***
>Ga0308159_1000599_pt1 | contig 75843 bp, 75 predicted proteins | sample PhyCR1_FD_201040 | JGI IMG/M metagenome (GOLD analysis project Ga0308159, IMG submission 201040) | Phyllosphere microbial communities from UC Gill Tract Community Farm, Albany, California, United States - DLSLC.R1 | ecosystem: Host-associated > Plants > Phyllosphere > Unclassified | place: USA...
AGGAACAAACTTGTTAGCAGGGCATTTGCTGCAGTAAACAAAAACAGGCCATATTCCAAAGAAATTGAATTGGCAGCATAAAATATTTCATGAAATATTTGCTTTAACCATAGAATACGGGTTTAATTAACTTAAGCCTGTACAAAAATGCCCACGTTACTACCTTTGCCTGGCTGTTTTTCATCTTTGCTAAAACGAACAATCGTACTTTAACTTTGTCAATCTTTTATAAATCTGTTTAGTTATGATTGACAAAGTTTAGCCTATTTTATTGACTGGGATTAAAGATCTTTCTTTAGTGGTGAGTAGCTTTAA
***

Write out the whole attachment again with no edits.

>Ga0308159_1000599_pt1 | contig 75843 bp, 75 predicted proteins | sample PhyCR1_FD_201040 | JGI IMG/M metagenome (GOLD analysis project Ga0308159, IMG submission 201040) | Phyllosphere microbial communities from UC Gill Tract Community Farm, Albany, California, United States - DLSLC.R1 | ecosystem: Host-associated > Plants > Phyllosphere > Unclassified | place: USA...
AGGAACAAACTTGTTAGCAGGGCATTTGCTGCAGTAAACAAAAACAGGCCATATTCCAAAGAAATTGAATTGGCAGCATAAAATATTTCATGAAATATTTGCTTTAACCATAGAATACGGGTTTAATTAACTTAAGCCTGTACAAAAATGCCCACGTTACTACCTTTGCCTGGCTGTTTTTCATCTTTGCTAAAACGAACAATCGTACTTTAACTTTGTCAATCTTTTATAAATCTGTTTAGTTATGATTGACAAAGTTTAGCCTATTTTATTGACTGGGATTAAAGATCTTTCTTTAGTGGTGAGTAGCTTTAA